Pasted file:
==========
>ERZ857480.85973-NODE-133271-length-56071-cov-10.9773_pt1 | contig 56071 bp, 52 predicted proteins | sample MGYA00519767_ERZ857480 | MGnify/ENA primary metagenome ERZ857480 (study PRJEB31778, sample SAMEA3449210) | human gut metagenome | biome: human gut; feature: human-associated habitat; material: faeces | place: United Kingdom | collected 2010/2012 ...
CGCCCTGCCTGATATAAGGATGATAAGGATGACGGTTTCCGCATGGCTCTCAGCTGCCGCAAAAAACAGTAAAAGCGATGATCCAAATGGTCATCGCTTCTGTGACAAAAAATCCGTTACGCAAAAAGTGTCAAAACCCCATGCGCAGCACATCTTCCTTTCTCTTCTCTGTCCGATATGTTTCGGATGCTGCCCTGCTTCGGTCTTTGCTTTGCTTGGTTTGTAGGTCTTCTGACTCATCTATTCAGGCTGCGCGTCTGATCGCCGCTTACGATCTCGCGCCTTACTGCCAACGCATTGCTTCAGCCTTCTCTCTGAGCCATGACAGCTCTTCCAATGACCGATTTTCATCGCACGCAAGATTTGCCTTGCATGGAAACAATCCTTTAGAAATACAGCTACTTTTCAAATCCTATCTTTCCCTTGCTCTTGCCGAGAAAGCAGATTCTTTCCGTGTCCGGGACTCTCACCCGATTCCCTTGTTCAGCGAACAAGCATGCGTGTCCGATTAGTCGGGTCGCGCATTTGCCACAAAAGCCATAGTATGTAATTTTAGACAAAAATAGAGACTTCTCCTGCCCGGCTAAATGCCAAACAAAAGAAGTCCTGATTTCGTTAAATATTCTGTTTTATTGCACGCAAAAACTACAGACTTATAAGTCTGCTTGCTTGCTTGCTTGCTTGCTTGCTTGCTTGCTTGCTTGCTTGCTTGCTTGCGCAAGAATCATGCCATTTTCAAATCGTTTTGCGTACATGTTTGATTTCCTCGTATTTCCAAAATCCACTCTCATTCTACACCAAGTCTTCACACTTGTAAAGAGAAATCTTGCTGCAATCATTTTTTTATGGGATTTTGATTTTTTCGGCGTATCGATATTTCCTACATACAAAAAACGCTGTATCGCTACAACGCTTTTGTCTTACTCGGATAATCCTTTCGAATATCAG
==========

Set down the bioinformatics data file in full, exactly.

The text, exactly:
>ERZ857480.85973-NODE-133271-length-56071-cov-10.9773_pt1 | contig 56071 bp, 52 predicted proteins | sample MGYA00519767_ERZ857480 | MGnify/ENA primary metagenome ERZ857480 (study PRJEB31778, sample SAMEA3449210) | human gut metagenome | biome: human gut; feature: human-associated habitat; material: faeces | place: United Kingdom | collected 2010/2012 ...
CGCCCTGCCTGATATAAGGATGATAAGGATGACGGTTTCCGCATGGCTCTCAGCTGCCGCAAAAAACAGTAAAAGCGATGATCCAAATGGTCATCGCTTCTGTGACAAAAAATCCGTTACGCAAAAAGTGTCAAAACCCCATGCGCAGCACATCTTCCTTTCTCTTCTCTGTCCGATATGTTTCGGATGCTGCCCTGCTTCGGTCTTTGCTTTGCTTGGTTTGTAGGTCTTCTGACTCATCTATTCAGGCTGCGCGTCTGATCGCCGCTTACGATCTCGCGCCTTACTGCCAACGCATTGCTTCAGCCTTCTCTCTGAGCCATGACAGCTCTTCCAATGACCGATTTTCATCGCACGCAAGATTTGCCTTGCATGGAAACAATCCTTTAGAAATACAGCTACTTTTCAAATCCTATCTTTCCCTTGCTCTTGCCGAGAAAGCAGATTCTTTCCGTGTCCGGGACTCTCACCCGATTCCCTTGTTCAGCGAACAAGCATGCGTGTCCGATTAGTCGGGTCGCGCATTTGCCACAAAAGCCATAGTATGTAATTTTAGACAAAAATAGAGACTTCTCCTGCCCGGCTAAATGCCAAACAAAAGAAGTCCTGATTTCGTTAAATATTCTGTTTTATTGCACGCAAAAACTACAGACTTATAAGTCTGCTTGCTTGCTTGCTTGCTTGCTTGCTTGCTTGCTTGCTTGCTTGCTTGCTTGCGCAAGAATCATGCCATTTTCAAATCGTTTTGCGTACATGTTTGATTTCCTCGTATTTCCAAAATCCACTCTCATTCTACACCAAGTCTTCACACTTGTAAAGAGAAATCTTGCTGCAATCATTTTTTTATGGGATTTTGATTTTTTCGGCGTATCGATATTTCCTACATACAAAAAACGCTGTATCGCTACAACGCTTTTGTCTTACTCGGATAATCCTTTCGAATATCAG